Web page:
Sunday, October 11, 2009

Nobel Peace "Prize?"

It's my four day weekend, so I have real time to write again, but don't get your hopes too high devoted readers--there likely won't be another entry until November 1, when rehearsals and performances for Bald Soprano end and free time returns. Until then, I'll share my thoughts on the buzz about the Nobel Peace Prize before the media finds something else to bash on.

I first found out Friday morning in class when I was sneaking peaks at the New York Times headlines on my iPhone while simultaneously participating in a discussion about the complete absence of agape love in our culture's love stories (maybe another blog). When the headline caught my eye, in surprise I accidentally inhaled my scalding Earl Grey tea. After recovering enough to breathe again, reading a few articles online, talking to some smart people, and reflecting on my own, I have this to say.

To be sure, the enraged conservative cries of "But he hasn't even done anything yet!" are not completely off the mark, but I really don't think the Norwegian committee has suddenly turned into brainless idealists or screaming star-struck fans. I think the word "Prize" is what is tripping people up. Prizes go to people who have crossed the finish line first and Obama has barely taken a first lap. But in the press release, words like effort, vision, hope, and future are key. So instead of picturing a big shiny medal or an A+ hanging on the White House refrigerator, I encourage you to reflect on the analogy my friend Ben Taylor offered. He said that the Nobel Prize for Obama is like infant baptism. In front of the whole world congregation, Obama has been marked as a man who will work for world peace. His identity has been set publicly, and everyone who witnessed it is called to assist him in "the way he should go, [so that] when he is old he will not turn from it."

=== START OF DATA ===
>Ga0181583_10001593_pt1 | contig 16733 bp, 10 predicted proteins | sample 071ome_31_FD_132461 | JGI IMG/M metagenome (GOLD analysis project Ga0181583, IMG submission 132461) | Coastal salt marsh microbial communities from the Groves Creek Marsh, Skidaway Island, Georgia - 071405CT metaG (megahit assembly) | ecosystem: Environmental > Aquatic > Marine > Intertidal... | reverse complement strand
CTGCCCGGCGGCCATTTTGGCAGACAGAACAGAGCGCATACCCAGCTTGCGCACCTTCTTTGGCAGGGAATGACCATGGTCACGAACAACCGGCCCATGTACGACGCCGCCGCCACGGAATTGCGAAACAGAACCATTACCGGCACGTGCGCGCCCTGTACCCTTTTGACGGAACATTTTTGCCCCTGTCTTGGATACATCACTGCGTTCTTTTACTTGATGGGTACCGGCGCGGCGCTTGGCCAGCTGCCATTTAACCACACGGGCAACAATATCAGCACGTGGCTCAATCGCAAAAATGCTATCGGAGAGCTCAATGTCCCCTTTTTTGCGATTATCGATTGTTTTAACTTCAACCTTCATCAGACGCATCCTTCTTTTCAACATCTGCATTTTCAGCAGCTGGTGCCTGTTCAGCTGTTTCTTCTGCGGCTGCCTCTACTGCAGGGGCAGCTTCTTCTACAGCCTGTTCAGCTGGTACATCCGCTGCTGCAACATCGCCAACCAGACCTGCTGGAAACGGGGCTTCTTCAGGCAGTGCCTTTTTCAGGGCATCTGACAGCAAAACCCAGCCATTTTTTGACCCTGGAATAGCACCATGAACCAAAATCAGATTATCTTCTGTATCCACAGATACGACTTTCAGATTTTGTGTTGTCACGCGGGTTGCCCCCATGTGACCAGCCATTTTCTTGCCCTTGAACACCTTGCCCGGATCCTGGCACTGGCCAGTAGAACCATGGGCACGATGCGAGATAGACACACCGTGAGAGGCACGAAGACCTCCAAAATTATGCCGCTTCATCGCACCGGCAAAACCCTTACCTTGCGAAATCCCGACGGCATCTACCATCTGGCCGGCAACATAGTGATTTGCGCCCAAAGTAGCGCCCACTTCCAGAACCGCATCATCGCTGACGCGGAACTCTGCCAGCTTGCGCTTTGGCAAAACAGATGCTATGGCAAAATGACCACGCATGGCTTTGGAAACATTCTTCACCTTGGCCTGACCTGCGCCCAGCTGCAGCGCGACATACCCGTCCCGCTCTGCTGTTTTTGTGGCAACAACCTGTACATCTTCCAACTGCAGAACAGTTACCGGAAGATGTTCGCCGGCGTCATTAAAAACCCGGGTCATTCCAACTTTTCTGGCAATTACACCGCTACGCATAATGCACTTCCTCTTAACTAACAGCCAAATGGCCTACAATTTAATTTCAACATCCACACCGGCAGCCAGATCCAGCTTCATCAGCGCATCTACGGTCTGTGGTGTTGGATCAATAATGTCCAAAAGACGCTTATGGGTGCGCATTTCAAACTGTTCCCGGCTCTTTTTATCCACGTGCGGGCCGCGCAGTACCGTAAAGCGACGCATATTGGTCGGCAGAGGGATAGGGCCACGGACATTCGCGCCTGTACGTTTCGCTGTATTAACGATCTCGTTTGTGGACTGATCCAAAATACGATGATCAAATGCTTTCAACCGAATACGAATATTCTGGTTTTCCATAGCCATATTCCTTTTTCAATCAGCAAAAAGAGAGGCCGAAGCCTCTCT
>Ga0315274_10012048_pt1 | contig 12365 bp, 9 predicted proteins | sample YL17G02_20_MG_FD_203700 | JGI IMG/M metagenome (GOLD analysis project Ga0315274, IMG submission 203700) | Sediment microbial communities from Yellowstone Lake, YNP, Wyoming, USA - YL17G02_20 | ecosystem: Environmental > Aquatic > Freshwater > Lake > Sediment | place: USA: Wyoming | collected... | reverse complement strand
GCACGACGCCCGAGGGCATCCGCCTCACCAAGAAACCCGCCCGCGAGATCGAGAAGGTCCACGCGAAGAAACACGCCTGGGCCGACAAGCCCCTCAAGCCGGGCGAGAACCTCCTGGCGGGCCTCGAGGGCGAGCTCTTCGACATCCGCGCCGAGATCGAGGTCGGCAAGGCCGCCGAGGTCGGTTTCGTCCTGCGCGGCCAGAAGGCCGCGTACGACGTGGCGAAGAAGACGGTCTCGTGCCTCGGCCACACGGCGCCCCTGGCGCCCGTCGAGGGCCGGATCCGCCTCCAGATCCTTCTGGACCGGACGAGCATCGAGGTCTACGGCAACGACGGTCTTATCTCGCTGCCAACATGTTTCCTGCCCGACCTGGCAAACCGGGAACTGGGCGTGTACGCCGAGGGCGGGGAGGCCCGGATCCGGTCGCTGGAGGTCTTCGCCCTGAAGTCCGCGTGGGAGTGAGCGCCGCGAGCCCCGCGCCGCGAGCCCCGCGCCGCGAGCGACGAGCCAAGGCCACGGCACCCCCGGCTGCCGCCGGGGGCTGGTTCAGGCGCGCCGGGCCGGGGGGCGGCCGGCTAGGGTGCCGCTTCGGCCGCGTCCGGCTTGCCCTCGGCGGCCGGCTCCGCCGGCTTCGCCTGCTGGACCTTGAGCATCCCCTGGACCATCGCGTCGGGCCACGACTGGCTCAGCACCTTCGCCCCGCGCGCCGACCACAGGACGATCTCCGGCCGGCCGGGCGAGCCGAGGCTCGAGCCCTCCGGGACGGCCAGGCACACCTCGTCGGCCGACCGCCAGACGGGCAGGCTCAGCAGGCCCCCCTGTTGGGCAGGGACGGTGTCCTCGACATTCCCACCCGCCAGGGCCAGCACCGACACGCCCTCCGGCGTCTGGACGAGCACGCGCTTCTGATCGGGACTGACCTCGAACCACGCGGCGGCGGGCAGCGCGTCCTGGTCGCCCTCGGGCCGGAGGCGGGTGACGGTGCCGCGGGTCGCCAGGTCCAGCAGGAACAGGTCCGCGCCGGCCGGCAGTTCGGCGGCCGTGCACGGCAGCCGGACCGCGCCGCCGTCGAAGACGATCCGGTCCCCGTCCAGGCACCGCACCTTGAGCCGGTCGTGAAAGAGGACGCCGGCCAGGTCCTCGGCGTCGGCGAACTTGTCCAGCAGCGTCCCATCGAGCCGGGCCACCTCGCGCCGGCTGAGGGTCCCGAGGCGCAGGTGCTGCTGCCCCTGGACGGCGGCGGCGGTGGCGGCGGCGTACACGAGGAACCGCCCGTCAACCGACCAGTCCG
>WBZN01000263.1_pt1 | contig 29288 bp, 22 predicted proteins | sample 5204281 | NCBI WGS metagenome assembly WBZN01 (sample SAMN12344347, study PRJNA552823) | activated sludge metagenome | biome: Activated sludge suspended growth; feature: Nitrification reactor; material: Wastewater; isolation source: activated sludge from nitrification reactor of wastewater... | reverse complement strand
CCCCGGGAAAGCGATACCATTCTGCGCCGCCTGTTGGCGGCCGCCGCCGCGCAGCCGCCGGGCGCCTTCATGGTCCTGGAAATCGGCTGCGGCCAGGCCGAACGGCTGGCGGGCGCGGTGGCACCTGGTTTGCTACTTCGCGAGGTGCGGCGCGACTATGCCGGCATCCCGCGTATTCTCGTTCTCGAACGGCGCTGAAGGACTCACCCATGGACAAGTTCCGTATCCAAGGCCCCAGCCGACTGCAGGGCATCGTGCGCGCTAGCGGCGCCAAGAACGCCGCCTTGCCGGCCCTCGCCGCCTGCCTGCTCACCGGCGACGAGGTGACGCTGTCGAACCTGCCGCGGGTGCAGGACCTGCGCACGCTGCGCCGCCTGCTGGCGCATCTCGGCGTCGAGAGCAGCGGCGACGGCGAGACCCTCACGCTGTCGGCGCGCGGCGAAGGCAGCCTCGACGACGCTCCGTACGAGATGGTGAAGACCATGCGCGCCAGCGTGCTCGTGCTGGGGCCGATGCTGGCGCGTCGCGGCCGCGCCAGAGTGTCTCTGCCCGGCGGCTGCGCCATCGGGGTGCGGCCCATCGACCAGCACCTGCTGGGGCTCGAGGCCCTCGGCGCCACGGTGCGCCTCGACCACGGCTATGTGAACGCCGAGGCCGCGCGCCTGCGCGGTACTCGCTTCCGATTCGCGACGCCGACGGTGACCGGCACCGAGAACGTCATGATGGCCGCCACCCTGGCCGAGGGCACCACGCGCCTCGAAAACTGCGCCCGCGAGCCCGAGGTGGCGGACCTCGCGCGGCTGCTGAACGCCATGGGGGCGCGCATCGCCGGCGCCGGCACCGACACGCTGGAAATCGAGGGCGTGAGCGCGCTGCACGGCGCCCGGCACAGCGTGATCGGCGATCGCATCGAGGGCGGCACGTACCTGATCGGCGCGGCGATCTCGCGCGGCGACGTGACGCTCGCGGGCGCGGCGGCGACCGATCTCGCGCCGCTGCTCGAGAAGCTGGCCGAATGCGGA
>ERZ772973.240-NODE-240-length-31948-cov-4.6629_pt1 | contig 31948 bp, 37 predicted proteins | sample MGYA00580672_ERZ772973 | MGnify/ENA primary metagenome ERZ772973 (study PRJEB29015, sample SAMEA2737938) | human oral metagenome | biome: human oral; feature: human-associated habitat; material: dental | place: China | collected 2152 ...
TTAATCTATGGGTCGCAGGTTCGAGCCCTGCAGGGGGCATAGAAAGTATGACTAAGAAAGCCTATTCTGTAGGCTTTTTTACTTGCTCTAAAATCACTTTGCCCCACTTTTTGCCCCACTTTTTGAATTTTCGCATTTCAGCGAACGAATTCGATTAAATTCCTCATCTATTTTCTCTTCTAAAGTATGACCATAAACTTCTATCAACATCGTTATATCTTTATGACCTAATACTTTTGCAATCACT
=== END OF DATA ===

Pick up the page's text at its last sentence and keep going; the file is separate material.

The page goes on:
My conception of American politics has a significant European influence. I was in Germany when Bush was in his second term and I came to detest my American accent because of the associations that went along with it then. My new German friends pulled me into tourist shops full of anti-Bush tee-shirts and mugs--some of the most startling depicted Bush's face next to Hitler's with German phrases I'm grateful I couldn't translate. I was in Scotland, Ireland, England, and France during the election season and encountered either ambivalence towards American politics or complete support and yes, hope, for Obama's election. French shop keepers teased (maybe?) that they would only sell me things if I swore on the American flag that I voted for Obama. In pubs and parks, I was able to have conversations with people about international politics, instead of feeling attacked. I returned to England after Obama was made President, and although there are valid frustrations with some of the policies, just as there are among Americans, the general attitude is still positive.

This Nobel Prize is the most significant proof of the shift in the world's perception of America from a place of selfish, ignorant, aggressive power-wielding to a country that is trying desperately to get our shit together so we can use our influence to make the world a more peaceful place. You don't have to put a bumper sticker on your car, but every American should be on the sidelines of the World Peace racetrack cheering Obama on and keeping him hydrated as he runs this very difficult race to the end.